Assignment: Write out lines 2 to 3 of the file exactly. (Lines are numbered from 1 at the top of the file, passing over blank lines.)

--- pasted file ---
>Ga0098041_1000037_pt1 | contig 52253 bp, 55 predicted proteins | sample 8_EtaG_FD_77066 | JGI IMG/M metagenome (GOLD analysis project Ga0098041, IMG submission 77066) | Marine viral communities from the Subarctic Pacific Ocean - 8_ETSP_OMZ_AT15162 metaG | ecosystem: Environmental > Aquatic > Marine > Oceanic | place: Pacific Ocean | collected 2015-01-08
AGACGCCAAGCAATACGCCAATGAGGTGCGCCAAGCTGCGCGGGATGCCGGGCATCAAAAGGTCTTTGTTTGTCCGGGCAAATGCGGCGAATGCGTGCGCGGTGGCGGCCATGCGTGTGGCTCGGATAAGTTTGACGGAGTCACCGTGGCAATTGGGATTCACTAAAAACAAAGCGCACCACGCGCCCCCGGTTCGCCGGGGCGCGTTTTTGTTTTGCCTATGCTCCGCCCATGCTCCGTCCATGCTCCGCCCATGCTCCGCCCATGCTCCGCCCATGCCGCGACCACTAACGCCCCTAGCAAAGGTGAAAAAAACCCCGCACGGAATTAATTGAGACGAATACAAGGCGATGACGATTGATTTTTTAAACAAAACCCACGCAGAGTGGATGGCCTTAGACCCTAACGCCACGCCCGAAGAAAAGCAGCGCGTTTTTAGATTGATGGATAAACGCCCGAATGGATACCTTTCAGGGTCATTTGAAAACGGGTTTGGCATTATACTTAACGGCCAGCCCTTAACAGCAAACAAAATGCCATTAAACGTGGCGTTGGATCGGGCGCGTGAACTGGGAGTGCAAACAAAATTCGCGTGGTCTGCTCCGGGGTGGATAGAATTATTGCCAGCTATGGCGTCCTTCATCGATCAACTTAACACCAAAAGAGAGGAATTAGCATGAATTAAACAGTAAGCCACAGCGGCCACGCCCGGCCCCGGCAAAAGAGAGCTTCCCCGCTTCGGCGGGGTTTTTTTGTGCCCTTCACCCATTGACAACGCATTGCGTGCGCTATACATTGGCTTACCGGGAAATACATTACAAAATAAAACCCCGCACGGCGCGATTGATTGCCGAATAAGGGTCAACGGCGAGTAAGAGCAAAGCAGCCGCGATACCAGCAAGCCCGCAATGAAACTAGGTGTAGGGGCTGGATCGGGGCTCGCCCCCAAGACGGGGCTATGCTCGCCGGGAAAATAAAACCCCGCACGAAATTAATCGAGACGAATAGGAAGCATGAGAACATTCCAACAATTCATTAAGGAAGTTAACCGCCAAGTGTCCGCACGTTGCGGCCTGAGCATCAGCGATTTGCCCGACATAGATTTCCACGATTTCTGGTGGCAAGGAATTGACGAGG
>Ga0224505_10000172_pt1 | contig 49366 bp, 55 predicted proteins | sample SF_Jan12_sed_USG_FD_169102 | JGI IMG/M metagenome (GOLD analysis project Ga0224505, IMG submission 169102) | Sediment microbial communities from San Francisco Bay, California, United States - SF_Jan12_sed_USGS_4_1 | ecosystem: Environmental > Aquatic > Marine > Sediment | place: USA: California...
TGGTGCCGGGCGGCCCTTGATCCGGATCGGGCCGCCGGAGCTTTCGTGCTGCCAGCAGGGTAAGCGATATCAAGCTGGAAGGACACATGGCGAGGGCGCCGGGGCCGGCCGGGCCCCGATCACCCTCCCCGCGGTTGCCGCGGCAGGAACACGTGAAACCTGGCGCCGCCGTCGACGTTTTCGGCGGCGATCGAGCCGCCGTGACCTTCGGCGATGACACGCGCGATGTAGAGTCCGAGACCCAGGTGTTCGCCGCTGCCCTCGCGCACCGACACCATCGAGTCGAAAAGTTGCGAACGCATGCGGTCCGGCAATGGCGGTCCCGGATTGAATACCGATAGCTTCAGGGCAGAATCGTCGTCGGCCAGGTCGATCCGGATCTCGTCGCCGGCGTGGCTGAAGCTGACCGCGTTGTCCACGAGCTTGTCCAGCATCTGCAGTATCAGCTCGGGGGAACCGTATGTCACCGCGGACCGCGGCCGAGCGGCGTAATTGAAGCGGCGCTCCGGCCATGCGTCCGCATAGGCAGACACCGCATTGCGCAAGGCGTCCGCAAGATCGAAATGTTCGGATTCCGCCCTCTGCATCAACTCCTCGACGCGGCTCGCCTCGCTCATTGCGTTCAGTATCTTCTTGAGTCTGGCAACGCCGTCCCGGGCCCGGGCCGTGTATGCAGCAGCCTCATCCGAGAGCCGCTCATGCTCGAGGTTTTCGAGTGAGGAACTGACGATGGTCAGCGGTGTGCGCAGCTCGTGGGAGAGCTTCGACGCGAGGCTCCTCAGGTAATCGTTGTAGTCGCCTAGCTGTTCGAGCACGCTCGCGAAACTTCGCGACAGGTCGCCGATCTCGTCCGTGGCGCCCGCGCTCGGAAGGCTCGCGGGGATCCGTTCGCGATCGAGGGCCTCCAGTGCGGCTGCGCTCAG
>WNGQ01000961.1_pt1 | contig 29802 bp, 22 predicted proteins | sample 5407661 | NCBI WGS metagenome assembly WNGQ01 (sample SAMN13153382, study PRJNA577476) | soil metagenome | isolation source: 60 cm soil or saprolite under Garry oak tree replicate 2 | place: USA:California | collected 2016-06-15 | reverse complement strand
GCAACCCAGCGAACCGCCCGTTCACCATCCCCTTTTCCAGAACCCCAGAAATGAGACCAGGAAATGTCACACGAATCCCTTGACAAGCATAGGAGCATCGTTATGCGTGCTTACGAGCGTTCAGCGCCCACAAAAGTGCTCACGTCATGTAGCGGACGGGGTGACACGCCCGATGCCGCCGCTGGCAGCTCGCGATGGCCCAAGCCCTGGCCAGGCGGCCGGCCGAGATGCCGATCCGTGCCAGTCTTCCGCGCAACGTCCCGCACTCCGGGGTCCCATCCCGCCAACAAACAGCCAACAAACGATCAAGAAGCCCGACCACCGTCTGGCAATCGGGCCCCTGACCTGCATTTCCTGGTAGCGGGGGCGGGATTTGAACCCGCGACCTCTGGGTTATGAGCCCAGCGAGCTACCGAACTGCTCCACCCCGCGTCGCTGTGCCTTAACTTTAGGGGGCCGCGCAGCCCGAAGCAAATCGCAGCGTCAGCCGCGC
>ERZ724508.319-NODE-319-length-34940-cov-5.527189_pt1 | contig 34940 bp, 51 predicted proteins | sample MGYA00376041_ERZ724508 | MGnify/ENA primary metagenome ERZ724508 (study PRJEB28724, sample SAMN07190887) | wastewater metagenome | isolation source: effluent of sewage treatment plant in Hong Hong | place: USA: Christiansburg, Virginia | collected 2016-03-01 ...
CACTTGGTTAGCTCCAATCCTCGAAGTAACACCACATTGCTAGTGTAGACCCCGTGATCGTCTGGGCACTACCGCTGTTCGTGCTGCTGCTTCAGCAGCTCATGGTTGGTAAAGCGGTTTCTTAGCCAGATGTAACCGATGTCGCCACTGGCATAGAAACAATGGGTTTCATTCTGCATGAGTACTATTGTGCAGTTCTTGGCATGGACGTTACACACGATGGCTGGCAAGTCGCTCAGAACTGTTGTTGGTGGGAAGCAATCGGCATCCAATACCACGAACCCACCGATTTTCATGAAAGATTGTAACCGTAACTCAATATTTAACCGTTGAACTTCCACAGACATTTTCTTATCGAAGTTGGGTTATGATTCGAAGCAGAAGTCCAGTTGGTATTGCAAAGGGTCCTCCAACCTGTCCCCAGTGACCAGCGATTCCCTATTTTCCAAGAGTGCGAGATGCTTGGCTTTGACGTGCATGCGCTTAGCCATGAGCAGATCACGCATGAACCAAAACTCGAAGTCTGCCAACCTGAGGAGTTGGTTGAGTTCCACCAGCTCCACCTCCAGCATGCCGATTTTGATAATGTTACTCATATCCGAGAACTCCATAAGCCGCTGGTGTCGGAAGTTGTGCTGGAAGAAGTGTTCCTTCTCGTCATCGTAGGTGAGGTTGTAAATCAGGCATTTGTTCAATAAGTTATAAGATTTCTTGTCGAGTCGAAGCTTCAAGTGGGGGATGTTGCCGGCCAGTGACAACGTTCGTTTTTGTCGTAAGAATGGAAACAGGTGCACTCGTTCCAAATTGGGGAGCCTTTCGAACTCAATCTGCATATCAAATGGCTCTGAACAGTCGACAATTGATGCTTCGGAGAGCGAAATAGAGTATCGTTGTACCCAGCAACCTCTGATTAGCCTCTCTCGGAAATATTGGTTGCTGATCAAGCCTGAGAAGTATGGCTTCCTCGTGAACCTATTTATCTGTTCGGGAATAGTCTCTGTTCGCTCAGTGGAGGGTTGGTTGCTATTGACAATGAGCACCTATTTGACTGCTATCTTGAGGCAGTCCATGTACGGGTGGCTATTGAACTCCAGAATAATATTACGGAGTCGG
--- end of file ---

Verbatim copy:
AGACGCCAAGCAATACGCCAATGAGGTGCGCCAAGCTGCGCGGGATGCCGGGCATCAAAAGGTCTTTGTTTGTCCGGGCAAATGCGGCGAATGCGTGCGCGGTGGCGGCCATGCGTGTGGCTCGGATAAGTTTGACGGAGTCACCGTGGCAATTGGGATTCACTAAAAACAAAGCGCACCACGCGCCCCCGGTTCGCCGGGGCGCGTTTTTGTTTTGCCTATGCTCCGCCCATGCTCCGTCCATGCTCCGCCCATGCTCCGCCCATGCTCCGCCCATGCCGCGACCACTAACGCCCCTAGCAAAGGTGAAAAAAACCCCGCACGGAATTAATTGAGACGAATACAAGGCGATGACGATTGATTTTTTAAACAAAACCCACGCAGAGTGGATGGCCTTAGACCCTAACGCCACGCCCGAAGAAAAGCAGCGCGTTTTTAGATTGATGGATAAACGCCCGAATGGATACCTTTCAGGGTCATTTGAAAACGGGTTTGGCATTATACTTAACGGCCAGCCCTTAACAGCAAACAAAATGCCATTAAACGTGGCGTTGGATCGGGCGCGTGAACTGGGAGTGCAAACAAAATTCGCGTGGTCTGCTCCGGGGTGGATAGAATTATTGCCAGCTATGGCGTCCTTCATCGATCAACTTAACACCAAAAGAGAGGAATTAGCATGAATTAAACAGTAAGCCACAGCGGCCACGCCCGGCCCCGGCAAAAGAGAGCTTCCCCGCTTCGGCGGGGTTTTTTTGTGCCCTTCACCCATTGACAACGCATTGCGTGCGCTATACATTGGCTTACCGGGAAATACATTACAAAATAAAACCCCGCACGGCGCGATTGATTGCCGAATAAGGGTCAACGGCGAGTAAGAGCAAAGCAGCCGCGATACCAGCAAGCCCGCAATGAAACTAGGTGTAGGGGCTGGATCGGGGCTCGCCCCCAAGACGGGGCTATGCTCGCCGGGAAAATAAAACCCCGCACGAAATTAATCGAGACGAATAGGAAGCATGAGAACATTCCAACAATTCATTAAGGAAGTTAACCGCCAAGTGTCCGCACGTTGCGGCCTGAGCATCAGCGATTTGCCCGACATAGATTTCCACGATTTCTGGTGGCAAGGAATTGACGAGG
>Ga0224505_10000172_pt1 | contig 49366 bp, 55 predicted proteins | sample SF_Jan12_sed_USG_FD_169102 | JGI IMG/M metagenome (GOLD analysis project Ga0224505, IMG submission 169102) | Sediment microbial communities from San Francisco Bay, California, United States - SF_Jan12_sed_USGS_4_1 | ecosystem: Environmental > Aquatic > Marine > Sediment | place: USA: California...